I spoke on Tuesday to central bank experts from across the EU who were visiting the Central Bank of Ireland. There I highlighted some of the contingency planning we have undertaken. In particular, I explained how the Irish market is unique in the area of securities settlement. In simple terms, when shares in a stock or other securities – like government or corporate bonds – are bought and sold, they are settled at a central securities depository or CSD. Securities settlement systems provide the institutional and technical infrastructure that allows trading to happen. Due to the fact that Ireland has no domestic infrastructure and utilises a number of settlement systems located across Europe, following the departure of the UK from the EU the current arrangements are not sustainable.

Therefore, the Central Bank in conjunction with the Department of Finance has engaged extensively with European counterparts to mitigate against the potential disruption from this immediate cliff edge risk. I am happy to report that it has been largely mitigated - notably with the European Commission’s decision to grant temporary equivalence to the UK’s legal and supervisory arrangements for CSDs until 29 March 2021. The Central Bank will continue to liaise with the relevant stakeholders to ensure a long-term solution is implemented on time.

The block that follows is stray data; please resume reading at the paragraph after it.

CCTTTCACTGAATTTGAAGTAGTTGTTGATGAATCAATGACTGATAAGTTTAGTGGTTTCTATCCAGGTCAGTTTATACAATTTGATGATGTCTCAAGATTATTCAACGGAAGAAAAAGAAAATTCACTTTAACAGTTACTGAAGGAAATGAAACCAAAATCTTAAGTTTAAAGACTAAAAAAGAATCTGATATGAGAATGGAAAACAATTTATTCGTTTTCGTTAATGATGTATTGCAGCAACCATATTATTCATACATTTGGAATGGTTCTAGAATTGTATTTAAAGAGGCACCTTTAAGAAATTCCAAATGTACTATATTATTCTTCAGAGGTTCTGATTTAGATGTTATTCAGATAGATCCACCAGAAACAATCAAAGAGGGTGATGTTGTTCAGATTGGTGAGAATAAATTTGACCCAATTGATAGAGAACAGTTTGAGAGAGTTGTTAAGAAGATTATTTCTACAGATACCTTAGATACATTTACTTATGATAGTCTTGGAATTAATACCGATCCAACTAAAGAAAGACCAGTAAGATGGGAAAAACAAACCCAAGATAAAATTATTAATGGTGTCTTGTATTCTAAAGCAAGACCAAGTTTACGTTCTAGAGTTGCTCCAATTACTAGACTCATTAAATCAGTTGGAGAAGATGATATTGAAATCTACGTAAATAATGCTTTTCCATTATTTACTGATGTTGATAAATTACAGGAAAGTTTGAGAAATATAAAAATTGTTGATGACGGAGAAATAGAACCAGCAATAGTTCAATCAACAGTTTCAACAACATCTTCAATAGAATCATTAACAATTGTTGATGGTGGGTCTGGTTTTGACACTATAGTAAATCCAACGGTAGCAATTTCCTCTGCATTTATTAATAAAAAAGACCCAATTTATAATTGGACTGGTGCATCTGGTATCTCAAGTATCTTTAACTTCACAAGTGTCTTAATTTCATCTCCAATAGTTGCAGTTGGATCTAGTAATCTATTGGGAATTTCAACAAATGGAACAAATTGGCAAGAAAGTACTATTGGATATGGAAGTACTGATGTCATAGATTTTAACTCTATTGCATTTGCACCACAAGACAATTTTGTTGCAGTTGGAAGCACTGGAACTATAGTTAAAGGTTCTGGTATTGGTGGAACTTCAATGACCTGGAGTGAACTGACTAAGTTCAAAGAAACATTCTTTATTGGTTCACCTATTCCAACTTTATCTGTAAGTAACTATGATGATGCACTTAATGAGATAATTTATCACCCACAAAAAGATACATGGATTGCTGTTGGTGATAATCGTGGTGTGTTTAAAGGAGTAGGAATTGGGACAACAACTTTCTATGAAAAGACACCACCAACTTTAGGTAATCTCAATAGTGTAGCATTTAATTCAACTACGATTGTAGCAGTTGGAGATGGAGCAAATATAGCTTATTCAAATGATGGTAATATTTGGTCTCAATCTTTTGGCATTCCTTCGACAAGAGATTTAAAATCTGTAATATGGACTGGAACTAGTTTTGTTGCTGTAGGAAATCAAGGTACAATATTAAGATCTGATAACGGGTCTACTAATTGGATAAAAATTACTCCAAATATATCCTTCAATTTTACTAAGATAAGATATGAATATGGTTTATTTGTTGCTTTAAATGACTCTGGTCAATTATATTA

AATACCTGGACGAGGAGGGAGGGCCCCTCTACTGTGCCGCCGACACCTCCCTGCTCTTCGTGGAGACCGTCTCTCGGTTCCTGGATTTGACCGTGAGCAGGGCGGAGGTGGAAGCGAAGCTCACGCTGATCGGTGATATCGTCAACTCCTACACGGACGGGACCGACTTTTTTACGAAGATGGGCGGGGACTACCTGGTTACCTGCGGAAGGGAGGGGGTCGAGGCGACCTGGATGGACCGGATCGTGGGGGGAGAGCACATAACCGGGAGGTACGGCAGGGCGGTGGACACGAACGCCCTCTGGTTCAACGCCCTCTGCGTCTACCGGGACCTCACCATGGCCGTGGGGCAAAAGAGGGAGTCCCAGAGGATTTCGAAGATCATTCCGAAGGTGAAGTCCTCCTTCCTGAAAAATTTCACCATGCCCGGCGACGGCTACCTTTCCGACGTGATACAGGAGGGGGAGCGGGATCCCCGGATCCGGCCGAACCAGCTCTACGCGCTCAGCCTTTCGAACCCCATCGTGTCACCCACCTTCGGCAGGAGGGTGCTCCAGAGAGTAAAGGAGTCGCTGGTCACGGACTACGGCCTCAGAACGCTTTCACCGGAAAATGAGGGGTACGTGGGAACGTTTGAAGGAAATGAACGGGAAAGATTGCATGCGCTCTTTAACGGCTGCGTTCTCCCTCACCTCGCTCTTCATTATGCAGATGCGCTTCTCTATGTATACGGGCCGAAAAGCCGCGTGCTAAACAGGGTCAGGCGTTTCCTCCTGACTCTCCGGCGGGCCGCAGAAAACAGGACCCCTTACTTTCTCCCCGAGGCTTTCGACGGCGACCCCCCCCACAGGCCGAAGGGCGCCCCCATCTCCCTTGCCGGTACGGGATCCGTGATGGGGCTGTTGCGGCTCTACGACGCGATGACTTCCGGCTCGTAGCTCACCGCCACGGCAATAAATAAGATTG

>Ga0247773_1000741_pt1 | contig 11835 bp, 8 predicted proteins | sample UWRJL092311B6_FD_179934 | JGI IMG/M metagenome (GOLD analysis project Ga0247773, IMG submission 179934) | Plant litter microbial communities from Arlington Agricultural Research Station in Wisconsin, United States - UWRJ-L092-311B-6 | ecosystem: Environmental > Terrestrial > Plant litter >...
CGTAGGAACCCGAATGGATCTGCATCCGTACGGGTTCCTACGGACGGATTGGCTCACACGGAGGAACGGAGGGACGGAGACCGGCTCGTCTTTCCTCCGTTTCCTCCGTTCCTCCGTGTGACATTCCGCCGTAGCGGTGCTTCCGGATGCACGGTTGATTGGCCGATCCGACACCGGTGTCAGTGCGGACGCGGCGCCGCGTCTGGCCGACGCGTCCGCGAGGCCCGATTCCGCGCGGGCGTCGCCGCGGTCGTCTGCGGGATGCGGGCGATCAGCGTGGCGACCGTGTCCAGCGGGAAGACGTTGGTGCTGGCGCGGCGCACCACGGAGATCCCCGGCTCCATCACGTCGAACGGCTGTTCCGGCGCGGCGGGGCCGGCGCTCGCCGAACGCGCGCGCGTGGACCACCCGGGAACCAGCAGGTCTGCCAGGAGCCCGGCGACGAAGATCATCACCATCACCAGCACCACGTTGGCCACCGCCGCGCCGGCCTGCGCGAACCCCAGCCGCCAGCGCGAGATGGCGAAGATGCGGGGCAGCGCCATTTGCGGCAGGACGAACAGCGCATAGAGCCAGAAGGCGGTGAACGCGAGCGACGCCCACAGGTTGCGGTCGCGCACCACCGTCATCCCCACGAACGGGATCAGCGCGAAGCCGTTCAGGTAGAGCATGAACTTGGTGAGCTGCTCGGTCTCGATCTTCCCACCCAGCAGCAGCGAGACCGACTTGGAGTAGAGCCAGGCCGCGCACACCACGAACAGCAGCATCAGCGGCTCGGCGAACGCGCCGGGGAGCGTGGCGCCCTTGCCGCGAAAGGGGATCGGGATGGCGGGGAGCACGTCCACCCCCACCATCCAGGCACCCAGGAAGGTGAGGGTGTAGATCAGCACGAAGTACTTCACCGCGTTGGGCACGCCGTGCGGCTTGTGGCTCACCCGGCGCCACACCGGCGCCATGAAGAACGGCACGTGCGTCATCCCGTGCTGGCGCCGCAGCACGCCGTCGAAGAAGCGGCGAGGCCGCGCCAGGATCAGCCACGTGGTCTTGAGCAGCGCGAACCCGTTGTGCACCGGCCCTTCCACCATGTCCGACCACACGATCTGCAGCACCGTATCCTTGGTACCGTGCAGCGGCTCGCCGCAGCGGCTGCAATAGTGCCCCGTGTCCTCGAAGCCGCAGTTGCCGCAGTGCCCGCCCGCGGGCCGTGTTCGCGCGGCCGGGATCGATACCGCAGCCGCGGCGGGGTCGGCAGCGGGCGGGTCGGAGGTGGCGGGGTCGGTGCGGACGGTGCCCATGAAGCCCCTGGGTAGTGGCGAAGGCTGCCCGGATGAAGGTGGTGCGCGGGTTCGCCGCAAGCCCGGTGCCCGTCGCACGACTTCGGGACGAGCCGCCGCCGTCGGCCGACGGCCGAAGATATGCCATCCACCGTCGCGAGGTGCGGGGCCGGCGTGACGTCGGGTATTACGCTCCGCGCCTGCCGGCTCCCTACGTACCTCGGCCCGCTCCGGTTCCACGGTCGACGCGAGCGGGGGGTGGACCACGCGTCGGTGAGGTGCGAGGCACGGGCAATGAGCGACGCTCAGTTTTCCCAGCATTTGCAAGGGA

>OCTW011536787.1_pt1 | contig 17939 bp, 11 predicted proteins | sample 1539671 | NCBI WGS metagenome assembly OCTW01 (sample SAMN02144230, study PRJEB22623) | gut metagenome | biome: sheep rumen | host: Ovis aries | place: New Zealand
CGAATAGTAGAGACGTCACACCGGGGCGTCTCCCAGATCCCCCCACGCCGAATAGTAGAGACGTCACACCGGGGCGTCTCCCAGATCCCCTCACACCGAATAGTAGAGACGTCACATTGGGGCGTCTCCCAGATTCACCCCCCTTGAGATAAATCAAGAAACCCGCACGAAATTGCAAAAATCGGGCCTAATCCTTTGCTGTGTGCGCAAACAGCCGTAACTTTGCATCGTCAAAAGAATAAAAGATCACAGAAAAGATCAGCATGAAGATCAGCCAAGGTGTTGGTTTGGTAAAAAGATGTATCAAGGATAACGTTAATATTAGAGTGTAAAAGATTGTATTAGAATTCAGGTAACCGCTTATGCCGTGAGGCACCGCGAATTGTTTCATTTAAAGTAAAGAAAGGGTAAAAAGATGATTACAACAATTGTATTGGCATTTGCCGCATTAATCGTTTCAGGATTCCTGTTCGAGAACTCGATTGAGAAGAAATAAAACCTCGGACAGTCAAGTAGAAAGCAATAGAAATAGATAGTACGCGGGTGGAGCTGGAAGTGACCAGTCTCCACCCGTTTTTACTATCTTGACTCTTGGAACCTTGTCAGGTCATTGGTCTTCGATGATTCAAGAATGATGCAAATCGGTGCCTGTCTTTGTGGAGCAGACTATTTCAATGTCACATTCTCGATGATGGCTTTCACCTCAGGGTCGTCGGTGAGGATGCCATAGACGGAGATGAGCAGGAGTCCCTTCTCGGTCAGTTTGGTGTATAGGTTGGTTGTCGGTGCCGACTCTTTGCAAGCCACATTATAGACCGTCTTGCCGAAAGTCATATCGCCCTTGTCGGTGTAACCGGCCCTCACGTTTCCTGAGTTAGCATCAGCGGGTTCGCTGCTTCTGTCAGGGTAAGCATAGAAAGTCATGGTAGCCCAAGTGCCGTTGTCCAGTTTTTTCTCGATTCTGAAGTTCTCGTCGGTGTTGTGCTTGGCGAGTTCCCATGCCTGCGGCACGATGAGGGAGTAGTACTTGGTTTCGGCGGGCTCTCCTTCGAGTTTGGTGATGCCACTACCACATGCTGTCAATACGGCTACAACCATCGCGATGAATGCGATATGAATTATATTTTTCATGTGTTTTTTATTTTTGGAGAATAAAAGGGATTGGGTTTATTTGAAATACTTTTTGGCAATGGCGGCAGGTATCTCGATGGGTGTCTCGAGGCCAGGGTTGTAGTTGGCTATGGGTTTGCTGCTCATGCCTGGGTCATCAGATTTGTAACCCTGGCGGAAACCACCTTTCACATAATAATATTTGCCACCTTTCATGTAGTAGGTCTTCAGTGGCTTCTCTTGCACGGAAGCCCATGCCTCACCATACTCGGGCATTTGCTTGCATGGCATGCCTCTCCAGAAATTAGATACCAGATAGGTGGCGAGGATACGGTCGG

I am happy to discuss more on Brexit in the following Q&A but for the remainder of my remarks today, I will pay particular attention to how our macroprudential policy framework aims to strengthen resilience to withstand adverse macroeconomic shocks.

Earlier in my remarks I discussed how as a small, open economy, Ireland is not only exposed to risks from within but also from the external environment. It is vital that a small and highly globalised economy like Ireland is proactive in using macroprudential policy to mitigate systemic risk and build resilience. Our macroprudential framework and toolkit builds resilience in the system against different risk factors, and complements the firm-specific resilience that is the focus of micro-prudential regulation and supervision.

To date the Central Bank has activated a number of tools which, to a greater or lesser extent, aim to enhance the resilience of the system.